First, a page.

Market Digest – Week Ending 12/30/2016
U.S. stocks were down for the week, but the year finished with solid gains that caught many by surprise. The S&P 500 was up 12%. Other asset classes were generally positive, but the trend of U.S. stock leadership continued. International stocks returned 5%, U.S. bonds 2%, and international bonds just 1%. After three consecutive down years, gold and commodities rebounded, up 8% and 18% (as measured by DBC, the PowerShares DB Commodity Index Tracking ETF). Oil drove the commodities gain, up 45%.
S&P 500: 2,239 (-1.1%)
FTSE All-World ex-US: (+0.5%)
US 10 Year Treasury Yield: 2.44% (-0.11%)
Gold: $1,152 (+1.8%)
USD/EUR: $1.052 (+0.7%)
• Tuesday – The Case-Shiller 20 City Index rose in October, bringing prices 5.1% higher than a year ago
• Tuesday – The Consumer Board’s Consumer Confidence measure rose, hitting the highest level since 2001
• Thursday – A late surge in holiday shopping led some consumer research firms to predict this will be the best holiday season for retailers in years
• Friday – Russian President Putin said he will not expel U.S. diplomats in response to the Obama administration’s decision to kick out dozens of alleged operatives; Trump tweeted praise for Putin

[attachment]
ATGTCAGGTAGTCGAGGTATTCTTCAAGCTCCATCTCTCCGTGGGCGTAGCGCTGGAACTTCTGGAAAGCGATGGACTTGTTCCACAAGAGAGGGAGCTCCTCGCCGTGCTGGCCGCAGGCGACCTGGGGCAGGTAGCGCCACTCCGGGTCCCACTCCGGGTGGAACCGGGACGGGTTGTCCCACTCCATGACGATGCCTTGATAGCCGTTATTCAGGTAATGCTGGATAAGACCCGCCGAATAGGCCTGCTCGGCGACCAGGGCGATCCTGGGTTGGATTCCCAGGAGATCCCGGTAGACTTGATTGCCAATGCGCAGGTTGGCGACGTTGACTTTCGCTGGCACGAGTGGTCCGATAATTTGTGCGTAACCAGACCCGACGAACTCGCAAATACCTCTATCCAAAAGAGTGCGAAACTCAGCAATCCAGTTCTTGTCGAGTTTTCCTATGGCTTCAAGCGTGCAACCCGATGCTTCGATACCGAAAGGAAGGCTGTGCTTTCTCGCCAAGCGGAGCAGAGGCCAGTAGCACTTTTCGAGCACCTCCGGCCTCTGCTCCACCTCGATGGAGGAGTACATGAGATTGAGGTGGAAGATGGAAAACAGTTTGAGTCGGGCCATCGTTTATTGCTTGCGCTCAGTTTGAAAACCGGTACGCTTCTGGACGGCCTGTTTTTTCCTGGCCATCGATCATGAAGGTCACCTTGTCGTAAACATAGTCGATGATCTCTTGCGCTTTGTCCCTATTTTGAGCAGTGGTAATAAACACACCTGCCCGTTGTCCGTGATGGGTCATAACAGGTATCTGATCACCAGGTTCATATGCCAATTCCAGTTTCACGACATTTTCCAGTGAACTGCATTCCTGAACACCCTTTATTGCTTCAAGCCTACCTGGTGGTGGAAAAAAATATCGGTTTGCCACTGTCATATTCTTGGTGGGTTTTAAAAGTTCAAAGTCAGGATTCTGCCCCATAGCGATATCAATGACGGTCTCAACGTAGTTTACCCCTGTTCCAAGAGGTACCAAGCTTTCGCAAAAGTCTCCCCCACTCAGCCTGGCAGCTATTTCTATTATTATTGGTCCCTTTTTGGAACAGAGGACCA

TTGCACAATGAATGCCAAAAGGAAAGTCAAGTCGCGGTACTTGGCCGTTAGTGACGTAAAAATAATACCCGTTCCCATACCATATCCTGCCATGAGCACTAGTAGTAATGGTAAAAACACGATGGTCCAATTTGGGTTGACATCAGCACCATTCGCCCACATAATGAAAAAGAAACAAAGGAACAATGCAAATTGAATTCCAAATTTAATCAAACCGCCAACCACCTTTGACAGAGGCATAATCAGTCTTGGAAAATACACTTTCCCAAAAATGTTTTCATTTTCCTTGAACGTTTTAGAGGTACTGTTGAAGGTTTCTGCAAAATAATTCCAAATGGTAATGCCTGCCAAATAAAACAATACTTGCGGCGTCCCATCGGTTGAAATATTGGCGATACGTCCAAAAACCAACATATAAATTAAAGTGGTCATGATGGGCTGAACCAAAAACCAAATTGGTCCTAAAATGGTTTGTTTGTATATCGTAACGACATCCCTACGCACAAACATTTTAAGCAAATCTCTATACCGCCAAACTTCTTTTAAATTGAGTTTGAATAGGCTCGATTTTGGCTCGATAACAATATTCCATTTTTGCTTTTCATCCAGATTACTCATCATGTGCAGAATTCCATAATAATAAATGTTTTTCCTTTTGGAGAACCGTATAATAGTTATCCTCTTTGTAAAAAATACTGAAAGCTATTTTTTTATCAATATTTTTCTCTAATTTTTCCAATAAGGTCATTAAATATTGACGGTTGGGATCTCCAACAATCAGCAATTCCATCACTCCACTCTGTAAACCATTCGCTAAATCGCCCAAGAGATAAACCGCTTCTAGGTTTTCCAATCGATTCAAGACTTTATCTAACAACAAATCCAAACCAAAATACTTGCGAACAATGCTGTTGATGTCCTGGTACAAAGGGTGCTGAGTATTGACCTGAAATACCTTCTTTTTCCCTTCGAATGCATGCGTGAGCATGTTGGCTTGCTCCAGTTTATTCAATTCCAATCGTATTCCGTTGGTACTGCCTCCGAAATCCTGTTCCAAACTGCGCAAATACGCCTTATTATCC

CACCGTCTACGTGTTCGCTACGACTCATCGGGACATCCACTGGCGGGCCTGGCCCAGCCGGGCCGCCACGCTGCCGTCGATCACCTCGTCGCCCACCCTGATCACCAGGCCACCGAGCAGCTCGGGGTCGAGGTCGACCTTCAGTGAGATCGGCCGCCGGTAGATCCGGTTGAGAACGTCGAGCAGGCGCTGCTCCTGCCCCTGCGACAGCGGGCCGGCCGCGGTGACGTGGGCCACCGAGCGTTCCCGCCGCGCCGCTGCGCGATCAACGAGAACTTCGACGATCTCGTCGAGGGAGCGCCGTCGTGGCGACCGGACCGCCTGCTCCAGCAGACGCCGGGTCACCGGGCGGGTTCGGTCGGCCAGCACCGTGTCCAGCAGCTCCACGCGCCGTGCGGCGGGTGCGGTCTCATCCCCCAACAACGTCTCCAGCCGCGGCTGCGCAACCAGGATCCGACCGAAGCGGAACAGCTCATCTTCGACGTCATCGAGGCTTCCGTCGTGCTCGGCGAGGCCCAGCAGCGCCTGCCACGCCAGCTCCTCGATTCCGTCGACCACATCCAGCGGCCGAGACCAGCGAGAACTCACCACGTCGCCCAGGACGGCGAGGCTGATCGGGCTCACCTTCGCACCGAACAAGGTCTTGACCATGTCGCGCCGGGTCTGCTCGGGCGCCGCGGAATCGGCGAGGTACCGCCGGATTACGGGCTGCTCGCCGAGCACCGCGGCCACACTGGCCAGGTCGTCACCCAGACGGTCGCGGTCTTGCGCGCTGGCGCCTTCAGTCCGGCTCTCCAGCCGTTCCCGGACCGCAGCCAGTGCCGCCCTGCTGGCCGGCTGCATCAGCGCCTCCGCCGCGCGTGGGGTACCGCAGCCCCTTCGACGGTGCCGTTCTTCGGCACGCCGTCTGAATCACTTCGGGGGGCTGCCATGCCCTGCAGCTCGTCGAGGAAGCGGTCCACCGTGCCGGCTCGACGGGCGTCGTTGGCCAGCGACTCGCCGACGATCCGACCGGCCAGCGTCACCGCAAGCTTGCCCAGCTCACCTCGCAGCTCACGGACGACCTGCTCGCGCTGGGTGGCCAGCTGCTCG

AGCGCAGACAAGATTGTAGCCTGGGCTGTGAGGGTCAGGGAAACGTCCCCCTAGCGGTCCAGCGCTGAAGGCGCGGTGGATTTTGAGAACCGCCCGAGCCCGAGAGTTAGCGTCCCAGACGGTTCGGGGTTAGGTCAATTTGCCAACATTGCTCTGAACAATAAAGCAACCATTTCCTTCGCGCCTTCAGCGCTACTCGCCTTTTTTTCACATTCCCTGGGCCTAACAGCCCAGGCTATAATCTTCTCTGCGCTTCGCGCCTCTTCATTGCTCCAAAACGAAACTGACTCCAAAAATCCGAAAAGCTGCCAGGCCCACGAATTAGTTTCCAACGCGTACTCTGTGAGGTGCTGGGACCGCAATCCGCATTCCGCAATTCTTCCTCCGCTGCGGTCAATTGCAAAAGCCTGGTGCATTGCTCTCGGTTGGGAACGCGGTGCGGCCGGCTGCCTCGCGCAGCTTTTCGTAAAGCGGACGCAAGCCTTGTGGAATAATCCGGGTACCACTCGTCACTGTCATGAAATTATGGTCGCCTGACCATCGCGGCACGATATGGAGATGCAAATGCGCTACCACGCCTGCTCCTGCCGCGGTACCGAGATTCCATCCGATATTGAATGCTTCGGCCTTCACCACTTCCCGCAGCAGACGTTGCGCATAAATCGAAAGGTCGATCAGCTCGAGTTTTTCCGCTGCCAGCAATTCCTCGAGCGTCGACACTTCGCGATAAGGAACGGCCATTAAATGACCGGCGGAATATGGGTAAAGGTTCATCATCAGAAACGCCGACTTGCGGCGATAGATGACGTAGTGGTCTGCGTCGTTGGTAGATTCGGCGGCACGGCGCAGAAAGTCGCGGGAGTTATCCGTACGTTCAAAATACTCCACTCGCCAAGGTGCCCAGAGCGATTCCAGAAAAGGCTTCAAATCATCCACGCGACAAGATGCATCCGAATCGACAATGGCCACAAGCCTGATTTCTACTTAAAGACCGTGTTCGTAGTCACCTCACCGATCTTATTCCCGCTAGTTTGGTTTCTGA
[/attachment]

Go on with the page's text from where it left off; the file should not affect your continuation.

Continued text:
Capital markets were kind to most investors in 2016, but many failed to keep up with standard index returns. A correction in the first quarter, Brexit in the second quarter and the U.S. election last month spooked many into selling at the wrong time. Looking ahead, 2017 should be an interesting new year. People say that every year, but heading into the ninth year of a U.S. stock bull market with an unpredictable new president and a less dovish Fed makes for a particularly interesting mix.
The first year of a president’s term tends to be more volatile in general because there is heightened uncertainty and more potential to pass meaningful legislation. Trump has bold views, no government track record to look back on, and a Republican Congress, so this volatility is magnified. Now, higher expected volatility doesn’t necessarily mean a bad market; it just means bigger moves are more likely, which includes possible upside potential.
Nearly everyone was happy with returns in U.S. stocks in 2016, but they were actually pretty average by historical standards. While not widely appreciated, these kind of “normal” years are not very common. Either a down year or a bigger up year happens more frequently. On a positive note, we still see more fear than greed, and don’t see many people predicting a big up year for 2017. The market likes to travel the road least expected, so another double-digit advance shouldn’t be ruled out.
U.S. stocks have dominated this bull market. International stocks are actually still well below pre-crisis levels, and bonds have been pretty flat the last couple of years. To us, this is another great reason to stay diversified. Asset class leadership has always been and should always be cyclical. What matters is not how you perform relative to the U.S. market in any one year, but over full market cycles. The best chance for success comes from a diversified strategy that is tailored for your goals and risk tolerance, and is rebalanced periodically.
Thanks for reading our weekly Market Digest this year and from all of us at Personal Capital, we wish you a happy and prosperous 2017.
Craig Birk, CFP®
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